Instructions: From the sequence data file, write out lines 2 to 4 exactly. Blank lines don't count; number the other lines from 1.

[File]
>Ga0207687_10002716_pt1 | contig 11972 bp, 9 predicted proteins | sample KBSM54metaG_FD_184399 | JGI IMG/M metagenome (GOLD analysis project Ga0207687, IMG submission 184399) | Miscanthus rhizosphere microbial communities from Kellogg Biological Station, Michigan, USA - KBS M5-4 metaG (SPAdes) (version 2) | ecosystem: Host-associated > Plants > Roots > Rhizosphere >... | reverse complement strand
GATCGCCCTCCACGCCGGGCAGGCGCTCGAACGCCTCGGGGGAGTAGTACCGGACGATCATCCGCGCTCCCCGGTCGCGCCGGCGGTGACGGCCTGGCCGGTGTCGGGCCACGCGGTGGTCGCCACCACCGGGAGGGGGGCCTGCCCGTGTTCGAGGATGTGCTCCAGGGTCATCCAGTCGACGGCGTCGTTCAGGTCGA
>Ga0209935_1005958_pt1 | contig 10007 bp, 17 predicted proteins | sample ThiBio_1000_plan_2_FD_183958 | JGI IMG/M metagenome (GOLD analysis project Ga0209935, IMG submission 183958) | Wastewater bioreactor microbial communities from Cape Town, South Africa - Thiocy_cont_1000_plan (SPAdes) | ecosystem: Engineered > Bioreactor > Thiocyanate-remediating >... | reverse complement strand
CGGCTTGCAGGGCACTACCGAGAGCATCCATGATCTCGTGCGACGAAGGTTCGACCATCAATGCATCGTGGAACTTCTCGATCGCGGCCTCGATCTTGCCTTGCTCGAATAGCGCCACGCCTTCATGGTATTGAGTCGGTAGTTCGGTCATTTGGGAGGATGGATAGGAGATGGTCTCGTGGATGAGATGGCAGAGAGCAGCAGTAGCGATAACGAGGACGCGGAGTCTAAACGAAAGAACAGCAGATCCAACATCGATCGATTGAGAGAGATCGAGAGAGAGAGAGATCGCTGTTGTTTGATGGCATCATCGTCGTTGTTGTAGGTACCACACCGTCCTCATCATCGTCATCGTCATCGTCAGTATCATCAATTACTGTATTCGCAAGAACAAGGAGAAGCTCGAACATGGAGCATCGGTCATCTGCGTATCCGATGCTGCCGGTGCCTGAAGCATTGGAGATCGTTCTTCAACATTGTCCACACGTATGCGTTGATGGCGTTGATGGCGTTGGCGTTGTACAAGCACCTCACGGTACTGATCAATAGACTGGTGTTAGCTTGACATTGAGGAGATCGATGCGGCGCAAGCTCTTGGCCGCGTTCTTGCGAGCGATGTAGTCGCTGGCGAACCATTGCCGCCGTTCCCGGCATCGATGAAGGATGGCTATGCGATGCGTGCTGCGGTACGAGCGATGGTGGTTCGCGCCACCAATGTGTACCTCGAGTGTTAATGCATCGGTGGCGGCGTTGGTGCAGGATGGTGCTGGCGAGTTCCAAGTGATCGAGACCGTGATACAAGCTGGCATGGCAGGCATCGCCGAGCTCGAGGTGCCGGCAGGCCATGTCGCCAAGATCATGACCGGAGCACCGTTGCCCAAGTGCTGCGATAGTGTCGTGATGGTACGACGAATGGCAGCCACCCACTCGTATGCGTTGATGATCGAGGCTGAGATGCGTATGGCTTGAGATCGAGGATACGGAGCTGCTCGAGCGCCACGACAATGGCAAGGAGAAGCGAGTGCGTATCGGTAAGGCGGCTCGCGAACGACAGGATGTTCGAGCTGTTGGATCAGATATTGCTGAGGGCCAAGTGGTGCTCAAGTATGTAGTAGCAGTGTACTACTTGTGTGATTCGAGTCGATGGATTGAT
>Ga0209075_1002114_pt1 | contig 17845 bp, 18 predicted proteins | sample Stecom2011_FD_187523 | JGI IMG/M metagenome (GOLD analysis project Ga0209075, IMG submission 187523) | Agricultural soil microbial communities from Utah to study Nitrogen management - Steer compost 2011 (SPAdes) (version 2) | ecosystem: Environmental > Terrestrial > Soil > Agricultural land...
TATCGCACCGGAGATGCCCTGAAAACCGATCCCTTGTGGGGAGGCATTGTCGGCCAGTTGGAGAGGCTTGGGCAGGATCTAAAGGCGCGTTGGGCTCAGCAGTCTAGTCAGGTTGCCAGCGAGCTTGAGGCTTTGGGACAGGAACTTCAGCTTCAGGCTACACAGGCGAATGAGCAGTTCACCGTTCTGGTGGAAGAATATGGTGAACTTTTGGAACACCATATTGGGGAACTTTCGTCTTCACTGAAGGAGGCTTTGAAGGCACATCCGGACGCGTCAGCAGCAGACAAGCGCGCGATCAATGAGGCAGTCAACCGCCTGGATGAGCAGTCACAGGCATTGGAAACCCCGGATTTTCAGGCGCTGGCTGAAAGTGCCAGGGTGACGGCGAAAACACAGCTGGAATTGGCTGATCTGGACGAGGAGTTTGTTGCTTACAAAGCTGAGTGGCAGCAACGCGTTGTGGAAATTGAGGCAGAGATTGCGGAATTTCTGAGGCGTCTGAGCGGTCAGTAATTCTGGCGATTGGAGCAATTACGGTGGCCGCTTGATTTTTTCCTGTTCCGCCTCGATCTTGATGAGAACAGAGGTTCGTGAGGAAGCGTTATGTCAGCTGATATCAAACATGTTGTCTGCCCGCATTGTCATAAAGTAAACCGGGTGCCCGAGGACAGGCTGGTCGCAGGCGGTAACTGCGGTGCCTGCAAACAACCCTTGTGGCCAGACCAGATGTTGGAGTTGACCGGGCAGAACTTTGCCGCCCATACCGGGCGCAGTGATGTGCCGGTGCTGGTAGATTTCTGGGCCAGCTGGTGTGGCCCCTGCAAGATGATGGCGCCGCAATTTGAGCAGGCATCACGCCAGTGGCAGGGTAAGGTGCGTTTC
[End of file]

GATCGCCCTCCACGCCGGGCAGGCGCTCGAACGCCTCGGGGGAGTAGTACCGGACGATCATCCGCGCTCCCCGGTCGCGCCGGCGGTGACGGCCTGGCCGGTGTCGGGCCACGCGGTGGTCGCCACCACCGGGAGGGGGGCCTGCCCGTGTTCGAGGATGTGCTCCAGGGTCATCCAGTCGACGGCGTCGTTCAGGTCGA
>Ga0209935_1005958_pt1 | contig 10007 bp, 17 predicted proteins | sample ThiBio_1000_plan_2_FD_183958 | JGI IMG/M metagenome (GOLD analysis project Ga0209935, IMG submission 183958) | Wastewater bioreactor microbial communities from Cape Town, South Africa - Thiocy_cont_1000_plan (SPAdes) | ecosystem: Engineered > Bioreactor > Thiocyanate-remediating >... | reverse complement strand
CGGCTTGCAGGGCACTACCGAGAGCATCCATGATCTCGTGCGACGAAGGTTCGACCATCAATGCATCGTGGAACTTCTCGATCGCGGCCTCGATCTTGCCTTGCTCGAATAGCGCCACGCCTTCATGGTATTGAGTCGGTAGTTCGGTCATTTGGGAGGATGGATAGGAGATGGTCTCGTGGATGAGATGGCAGAGAGCAGCAGTAGCGATAACGAGGACGCGGAGTCTAAACGAAAGAACAGCAGATCCAACATCGATCGATTGAGAGAGATCGAGAGAGAGAGAGATCGCTGTTGTTTGATGGCATCATCGTCGTTGTTGTAGGTACCACACCGTCCTCATCATCGTCATCGTCATCGTCAGTATCATCAATTACTGTATTCGCAAGAACAAGGAGAAGCTCGAACATGGAGCATCGGTCATCTGCGTATCCGATGCTGCCGGTGCCTGAAGCATTGGAGATCGTTCTTCAACATTGTCCACACGTATGCGTTGATGGCGTTGATGGCGTTGGCGTTGTACAAGCACCTCACGGTACTGATCAATAGACTGGTGTTAGCTTGACATTGAGGAGATCGATGCGGCGCAAGCTCTTGGCCGCGTTCTTGCGAGCGATGTAGTCGCTGGCGAACCATTGCCGCCGTTCCCGGCATCGATGAAGGATGGCTATGCGATGCGTGCTGCGGTACGAGCGATGGTGGTTCGCGCCACCAATGTGTACCTCGAGTGTTAATGCATCGGTGGCGGCGTTGGTGCAGGATGGTGCTGGCGAGTTCCAAGTGATCGAGACCGTGATACAAGCTGGCATGGCAGGCATCGCCGAGCTCGAGGTGCCGGCAGGCCATGTCGCCAAGATCATGACCGGAGCACCGTTGCCCAAGTGCTGCGATAGTGTCGTGATGGTACGACGAATGGCAGCCACCCACTCGTATGCGTTGATGATCGAGGCTGAGATGCGTATGGCTTGAGATCGAGGATACGGAGCTGCTCGAGCGCCACGACAATGGCAAGGAGAAGCGAGTGCGTATCGGTAAGGCGGCTCGCGAACGACAGGATGTTCGAGCTGTTGGATCAGATATTGCTGAGGGCCAAGTGGTGCTCAAGTATGTAGTAGCAGTGTACTACTTGTGTGATTCGAGTCGATGGATTGAT